'I immediately consulted with my attorney, Heather Wier Vaught, and directed her to conduct a thorough investigation," Madigan continued. "Ms. Wier Vaught conducted numerous interviews, reviewed the evidence, and recently came to the conclusion that the individual engaged in inappropriate conduct and failed to exercise the professional judgment I expect of those affiliated with my political organizations and the Office of the Speaker."

Kevin Quinn was terminated from his roles in both Madigan's Southwest Side constituent service office - shared with Ald. Marty Quinn - and in the speaker's campaign organization, he said.

But Hampton disputed the claim that the investigation was thorough, saying she met with Wier Vaught once for an hour in a coffee shop - a location Hampton alleged Wier Vaught told her she would not have chosen "if the situation was more serious."

"She jokingly told me that if I came to ask her for $25,000 and a front-page story on the Chicago Tribune, that she would bring the text messages to a reporter at the Tribune herself," Hampton said. The Tribune published Hampton's account, along with several pages of the text messages in question, on Monday night.

As the statute of limitations on sexual harassment in her case has expired, according to Hampton's attorney, she filed a complaint with the Equal Employment Opportunity Commission on Monday, alleging that she was discriminated against when she was denied the opportunity to work on a state legislative campaign.

"I do not want my job with the Democratic Party back," Hampton said. "Accepting that they weren't going to protect me and that I was going to lose everything I worked for because a man could not control himself was devastating."

"I never wanted to do this," she continued. "But I know that my silence only protects the perpetrator and the organization which will allow this situation to happen to someone else."

The allegations and ensuing controversy sparked a firestorm of responses from elected officials, including several of the Democratic candidates running for Illinois governor.

"Alaina Hampton has given voice to the blatant, suffocating harassment that so many women experience," Chris Kennedy said in a statement.

"The allegations she made today are very serious and must be fully investigated by the appropriate authorities," he continued. "This harassment she experienced prevented her from working freely and achieving equality, and the fact that people in positions of power allegedly knew about it and only took action when contacted by reporters is exactly what is wrong with the power structure in Illinois.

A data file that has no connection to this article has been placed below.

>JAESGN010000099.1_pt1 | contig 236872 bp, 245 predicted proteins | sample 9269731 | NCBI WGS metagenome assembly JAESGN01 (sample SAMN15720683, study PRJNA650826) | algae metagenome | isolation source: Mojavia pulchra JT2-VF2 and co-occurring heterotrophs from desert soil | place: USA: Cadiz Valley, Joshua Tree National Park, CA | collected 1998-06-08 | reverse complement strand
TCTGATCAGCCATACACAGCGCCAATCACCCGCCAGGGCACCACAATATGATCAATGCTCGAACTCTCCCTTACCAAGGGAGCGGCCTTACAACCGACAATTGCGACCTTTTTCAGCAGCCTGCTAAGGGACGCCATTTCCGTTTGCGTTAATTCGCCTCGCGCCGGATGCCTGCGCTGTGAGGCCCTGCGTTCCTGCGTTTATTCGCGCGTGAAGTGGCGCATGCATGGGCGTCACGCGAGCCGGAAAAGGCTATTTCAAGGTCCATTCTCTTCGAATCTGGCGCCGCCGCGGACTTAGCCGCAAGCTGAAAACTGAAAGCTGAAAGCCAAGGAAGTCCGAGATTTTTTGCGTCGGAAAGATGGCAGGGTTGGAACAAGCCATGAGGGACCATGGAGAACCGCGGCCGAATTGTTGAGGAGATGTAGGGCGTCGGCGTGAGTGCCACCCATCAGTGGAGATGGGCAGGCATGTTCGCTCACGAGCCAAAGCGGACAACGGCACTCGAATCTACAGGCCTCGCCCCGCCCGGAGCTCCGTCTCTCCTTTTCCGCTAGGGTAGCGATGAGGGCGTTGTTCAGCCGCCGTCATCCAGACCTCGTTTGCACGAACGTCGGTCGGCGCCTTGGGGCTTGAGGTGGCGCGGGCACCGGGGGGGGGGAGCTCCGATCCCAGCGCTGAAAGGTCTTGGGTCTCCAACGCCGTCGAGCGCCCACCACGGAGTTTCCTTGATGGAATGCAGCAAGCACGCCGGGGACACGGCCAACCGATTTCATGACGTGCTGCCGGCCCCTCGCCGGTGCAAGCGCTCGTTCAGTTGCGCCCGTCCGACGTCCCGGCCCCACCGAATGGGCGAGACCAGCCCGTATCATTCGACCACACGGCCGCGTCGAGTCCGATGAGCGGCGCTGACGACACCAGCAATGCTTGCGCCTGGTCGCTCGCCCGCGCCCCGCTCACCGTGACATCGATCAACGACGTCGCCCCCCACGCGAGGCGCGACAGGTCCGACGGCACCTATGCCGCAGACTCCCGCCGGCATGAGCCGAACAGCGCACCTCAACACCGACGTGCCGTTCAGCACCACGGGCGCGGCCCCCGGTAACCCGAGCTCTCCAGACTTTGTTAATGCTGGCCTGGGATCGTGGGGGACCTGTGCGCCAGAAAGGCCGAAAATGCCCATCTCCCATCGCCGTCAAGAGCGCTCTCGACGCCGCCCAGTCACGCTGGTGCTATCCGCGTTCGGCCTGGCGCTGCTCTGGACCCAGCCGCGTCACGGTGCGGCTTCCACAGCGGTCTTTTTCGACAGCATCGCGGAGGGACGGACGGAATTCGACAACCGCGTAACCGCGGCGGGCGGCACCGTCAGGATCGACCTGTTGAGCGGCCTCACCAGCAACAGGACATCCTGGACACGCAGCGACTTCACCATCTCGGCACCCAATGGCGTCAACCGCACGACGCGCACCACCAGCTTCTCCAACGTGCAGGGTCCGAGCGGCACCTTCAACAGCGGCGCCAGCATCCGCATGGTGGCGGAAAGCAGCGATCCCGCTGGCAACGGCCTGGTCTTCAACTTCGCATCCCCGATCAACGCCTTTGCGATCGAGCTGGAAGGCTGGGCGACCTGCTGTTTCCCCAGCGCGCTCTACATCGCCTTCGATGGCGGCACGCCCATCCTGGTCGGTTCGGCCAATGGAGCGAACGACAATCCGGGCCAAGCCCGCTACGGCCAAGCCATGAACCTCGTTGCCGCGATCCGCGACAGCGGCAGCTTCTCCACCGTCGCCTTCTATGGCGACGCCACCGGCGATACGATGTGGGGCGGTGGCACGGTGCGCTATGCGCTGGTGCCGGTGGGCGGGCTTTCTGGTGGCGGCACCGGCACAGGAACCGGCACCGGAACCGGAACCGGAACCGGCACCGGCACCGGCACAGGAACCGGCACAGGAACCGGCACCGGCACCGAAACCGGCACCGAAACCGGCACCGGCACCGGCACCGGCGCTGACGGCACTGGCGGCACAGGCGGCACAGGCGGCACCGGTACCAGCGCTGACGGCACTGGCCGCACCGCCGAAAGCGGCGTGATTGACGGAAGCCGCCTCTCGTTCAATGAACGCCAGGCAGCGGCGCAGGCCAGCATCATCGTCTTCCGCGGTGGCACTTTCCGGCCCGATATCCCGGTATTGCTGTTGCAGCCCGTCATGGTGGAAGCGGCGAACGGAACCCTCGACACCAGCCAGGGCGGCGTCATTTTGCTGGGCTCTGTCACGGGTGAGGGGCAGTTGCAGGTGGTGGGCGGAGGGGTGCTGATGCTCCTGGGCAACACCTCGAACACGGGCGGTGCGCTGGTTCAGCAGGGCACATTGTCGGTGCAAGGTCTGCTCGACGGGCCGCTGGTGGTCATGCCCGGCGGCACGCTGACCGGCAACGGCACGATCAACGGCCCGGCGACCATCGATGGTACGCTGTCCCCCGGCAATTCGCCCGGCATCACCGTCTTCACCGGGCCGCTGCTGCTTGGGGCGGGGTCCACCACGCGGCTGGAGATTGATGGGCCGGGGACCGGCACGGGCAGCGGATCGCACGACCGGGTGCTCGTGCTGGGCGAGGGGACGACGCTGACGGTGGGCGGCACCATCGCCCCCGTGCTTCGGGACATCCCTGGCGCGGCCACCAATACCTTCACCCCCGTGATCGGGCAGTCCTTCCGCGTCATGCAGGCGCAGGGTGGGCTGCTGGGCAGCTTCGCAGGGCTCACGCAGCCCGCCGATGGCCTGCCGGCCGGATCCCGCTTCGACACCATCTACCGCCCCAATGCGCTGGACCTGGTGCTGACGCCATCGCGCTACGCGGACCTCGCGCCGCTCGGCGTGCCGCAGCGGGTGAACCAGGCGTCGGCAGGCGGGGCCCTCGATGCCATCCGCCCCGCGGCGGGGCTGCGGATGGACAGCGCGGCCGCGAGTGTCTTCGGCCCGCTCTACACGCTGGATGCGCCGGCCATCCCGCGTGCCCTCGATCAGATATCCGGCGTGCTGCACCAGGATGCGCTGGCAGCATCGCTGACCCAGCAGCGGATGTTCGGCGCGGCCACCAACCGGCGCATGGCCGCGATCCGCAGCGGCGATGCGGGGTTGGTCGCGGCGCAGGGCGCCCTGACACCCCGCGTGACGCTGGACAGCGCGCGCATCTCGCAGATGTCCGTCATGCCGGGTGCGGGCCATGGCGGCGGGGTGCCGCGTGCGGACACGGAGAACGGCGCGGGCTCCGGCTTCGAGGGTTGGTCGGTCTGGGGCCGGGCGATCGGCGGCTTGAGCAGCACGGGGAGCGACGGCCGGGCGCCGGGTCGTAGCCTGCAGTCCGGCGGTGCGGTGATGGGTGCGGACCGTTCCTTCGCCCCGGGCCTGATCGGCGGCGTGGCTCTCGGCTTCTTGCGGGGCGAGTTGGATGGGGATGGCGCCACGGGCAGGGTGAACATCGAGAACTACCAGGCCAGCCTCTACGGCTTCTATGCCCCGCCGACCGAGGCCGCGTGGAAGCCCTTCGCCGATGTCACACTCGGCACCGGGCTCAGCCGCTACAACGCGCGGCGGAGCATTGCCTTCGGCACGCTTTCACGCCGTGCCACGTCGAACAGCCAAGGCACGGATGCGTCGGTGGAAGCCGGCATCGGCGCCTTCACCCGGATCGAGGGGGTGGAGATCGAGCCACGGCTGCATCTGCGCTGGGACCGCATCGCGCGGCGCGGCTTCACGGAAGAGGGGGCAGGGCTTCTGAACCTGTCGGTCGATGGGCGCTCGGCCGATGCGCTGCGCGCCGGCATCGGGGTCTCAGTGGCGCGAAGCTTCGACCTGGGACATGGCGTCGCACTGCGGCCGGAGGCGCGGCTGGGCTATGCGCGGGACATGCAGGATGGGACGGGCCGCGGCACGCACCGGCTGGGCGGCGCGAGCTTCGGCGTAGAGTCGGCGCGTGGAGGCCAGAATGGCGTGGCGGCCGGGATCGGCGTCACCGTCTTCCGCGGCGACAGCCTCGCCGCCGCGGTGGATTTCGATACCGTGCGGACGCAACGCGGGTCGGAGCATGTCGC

Kennedy called on Madigan to "temporarily step down" as chairman of the Democratic Party of Illinois, adding that if an investigation finds he knew about the allegations and "chose to protect his machine political allies... he no longer can lead our party."

State Sen. Daniel Biss echoed that call for an investigation, saying in a statement that we need to "get to the bottom of this story immediately."

"It’s clear there was inappropriate, unwanted, and unrelenting contact from Kevin Quinn," Biss said. "What isn’t clear is why it took until the day after a Chicago Tribune reporter started asking questions, for Speaker Madigan to make a public statement and terminate that staffer."

J.B. Pritzker commended Hampton's "unimaginable courage" and also called for "a thorough investigation and ensuring that there are systems in place to protect all women."

Pritzker's running mate Juliana Stratton - whose previous campaign for state representative was managed by Hampton - said she was "proud" of Hampton for speaking "on behalf of women who have come before her, women who are not able to come forward, and our daughters who should grow up in a society free from harassment and retaliation."